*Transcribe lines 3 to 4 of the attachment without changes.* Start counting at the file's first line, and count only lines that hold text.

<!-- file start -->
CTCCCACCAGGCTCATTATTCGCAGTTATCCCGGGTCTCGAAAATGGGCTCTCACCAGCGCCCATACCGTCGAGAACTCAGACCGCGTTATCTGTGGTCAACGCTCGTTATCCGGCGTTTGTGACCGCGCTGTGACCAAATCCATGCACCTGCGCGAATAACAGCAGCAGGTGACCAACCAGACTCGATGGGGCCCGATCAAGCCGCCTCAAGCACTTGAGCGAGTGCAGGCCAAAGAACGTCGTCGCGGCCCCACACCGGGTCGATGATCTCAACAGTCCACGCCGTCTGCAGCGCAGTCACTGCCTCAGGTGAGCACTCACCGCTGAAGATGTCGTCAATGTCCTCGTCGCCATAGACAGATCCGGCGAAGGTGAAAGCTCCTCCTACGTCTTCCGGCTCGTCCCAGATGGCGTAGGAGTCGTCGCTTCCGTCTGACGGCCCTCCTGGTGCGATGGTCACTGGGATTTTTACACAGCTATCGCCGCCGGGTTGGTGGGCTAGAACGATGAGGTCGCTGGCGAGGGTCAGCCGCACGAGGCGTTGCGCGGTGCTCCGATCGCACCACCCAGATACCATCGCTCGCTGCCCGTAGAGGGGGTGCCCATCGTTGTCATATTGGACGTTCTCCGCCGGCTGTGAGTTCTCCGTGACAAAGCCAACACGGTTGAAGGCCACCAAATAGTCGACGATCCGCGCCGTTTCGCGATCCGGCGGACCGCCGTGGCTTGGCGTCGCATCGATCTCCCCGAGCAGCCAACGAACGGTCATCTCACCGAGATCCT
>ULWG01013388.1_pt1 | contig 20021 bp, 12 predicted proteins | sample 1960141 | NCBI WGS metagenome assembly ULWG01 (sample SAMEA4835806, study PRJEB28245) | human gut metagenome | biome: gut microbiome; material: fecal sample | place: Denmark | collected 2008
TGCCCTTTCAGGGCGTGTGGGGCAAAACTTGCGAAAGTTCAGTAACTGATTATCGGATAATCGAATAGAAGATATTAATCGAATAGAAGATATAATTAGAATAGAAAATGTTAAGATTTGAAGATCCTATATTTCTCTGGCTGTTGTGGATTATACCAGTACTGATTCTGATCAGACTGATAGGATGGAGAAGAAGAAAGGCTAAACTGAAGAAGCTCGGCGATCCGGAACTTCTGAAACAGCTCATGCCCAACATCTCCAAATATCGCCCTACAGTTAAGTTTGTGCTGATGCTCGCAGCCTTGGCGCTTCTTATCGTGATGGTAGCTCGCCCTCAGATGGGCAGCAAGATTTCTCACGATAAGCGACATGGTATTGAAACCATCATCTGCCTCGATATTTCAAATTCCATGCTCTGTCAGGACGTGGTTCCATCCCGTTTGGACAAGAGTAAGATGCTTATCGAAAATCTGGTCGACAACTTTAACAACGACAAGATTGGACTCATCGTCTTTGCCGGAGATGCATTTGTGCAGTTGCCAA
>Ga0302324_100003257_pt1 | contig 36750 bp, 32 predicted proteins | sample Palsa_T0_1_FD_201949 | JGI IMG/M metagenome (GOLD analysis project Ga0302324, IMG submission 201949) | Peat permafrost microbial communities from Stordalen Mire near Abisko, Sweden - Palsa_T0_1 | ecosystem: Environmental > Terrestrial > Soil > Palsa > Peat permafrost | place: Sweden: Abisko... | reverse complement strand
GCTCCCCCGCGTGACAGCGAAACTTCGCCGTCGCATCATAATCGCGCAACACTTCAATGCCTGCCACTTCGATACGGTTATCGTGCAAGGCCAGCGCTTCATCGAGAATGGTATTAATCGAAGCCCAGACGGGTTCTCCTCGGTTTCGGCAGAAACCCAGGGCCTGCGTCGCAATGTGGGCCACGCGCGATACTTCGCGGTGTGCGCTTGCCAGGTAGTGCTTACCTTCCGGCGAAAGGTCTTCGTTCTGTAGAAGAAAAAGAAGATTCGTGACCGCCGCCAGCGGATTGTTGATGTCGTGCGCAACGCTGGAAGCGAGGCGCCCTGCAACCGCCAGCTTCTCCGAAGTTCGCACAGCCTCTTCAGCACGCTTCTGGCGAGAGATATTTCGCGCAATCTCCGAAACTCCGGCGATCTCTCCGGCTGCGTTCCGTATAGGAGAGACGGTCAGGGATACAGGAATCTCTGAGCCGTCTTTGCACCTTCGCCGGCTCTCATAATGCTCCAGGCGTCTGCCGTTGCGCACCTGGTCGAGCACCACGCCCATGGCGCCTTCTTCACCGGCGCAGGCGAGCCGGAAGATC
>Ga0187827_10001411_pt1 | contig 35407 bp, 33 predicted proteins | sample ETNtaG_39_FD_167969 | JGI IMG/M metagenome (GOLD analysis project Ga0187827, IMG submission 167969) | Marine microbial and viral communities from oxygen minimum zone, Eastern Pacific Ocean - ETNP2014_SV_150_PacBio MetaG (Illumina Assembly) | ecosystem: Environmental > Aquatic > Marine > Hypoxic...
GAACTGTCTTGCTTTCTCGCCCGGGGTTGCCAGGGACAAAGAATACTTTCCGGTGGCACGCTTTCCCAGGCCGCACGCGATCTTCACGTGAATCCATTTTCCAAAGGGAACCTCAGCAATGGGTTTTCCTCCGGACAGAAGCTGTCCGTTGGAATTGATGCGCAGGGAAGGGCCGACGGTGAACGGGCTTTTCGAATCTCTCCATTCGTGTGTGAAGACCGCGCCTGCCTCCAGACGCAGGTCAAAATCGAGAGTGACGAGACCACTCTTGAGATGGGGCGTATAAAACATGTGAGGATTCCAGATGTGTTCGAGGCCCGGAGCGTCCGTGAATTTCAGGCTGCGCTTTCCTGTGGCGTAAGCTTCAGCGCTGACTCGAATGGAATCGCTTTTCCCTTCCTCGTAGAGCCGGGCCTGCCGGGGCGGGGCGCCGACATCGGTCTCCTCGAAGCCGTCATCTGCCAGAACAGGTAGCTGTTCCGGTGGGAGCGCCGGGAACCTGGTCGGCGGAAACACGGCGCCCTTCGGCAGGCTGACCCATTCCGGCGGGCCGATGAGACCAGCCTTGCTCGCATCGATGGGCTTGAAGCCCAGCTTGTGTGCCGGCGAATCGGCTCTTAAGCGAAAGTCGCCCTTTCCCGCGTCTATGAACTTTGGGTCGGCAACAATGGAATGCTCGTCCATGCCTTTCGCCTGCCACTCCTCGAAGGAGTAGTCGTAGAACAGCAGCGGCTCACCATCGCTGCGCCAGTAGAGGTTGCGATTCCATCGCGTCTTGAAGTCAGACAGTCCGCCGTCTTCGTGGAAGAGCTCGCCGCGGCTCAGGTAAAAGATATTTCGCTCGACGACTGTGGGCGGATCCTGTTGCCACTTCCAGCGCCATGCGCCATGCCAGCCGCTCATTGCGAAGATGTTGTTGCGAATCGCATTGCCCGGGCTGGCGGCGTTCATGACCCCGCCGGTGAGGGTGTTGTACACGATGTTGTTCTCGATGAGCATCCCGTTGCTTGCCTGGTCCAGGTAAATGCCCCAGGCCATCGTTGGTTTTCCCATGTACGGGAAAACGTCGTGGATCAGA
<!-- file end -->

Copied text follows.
TGCCCTTTCAGGGCGTGTGGGGCAAAACTTGCGAAAGTTCAGTAACTGATTATCGGATAATCGAATAGAAGATATTAATCGAATAGAAGATATAATTAGAATAGAAAATGTTAAGATTTGAAGATCCTATATTTCTCTGGCTGTTGTGGATTATACCAGTACTGATTCTGATCAGACTGATAGGATGGAGAAGAAGAAAGGCTAAACTGAAGAAGCTCGGCGATCCGGAACTTCTGAAACAGCTCATGCCCAACATCTCCAAATATCGCCCTACAGTTAAGTTTGTGCTGATGCTCGCAGCCTTGGCGCTTCTTATCGTGATGGTAGCTCGCCCTCAGATGGGCAGCAAGATTTCTCACGATAAGCGACATGGTATTGAAACCATCATCTGCCTCGATATTTCAAATTCCATGCTCTGTCAGGACGTGGTTCCATCCCGTTTGGACAAGAGTAAGATGCTTATCGAAAATCTGGTCGACAACTTTAACAACGACAAGATTGGACTCATCGTCTTTGCCGGAGATGCATTTGTGCAGTTGCCAA
>Ga0302324_100003257_pt1 | contig 36750 bp, 32 predicted proteins | sample Palsa_T0_1_FD_201949 | JGI IMG/M metagenome (GOLD analysis project Ga0302324, IMG submission 201949) | Peat permafrost microbial communities from Stordalen Mire near Abisko, Sweden - Palsa_T0_1 | ecosystem: Environmental > Terrestrial > Soil > Palsa > Peat permafrost | place: Sweden: Abisko... | reverse complement strand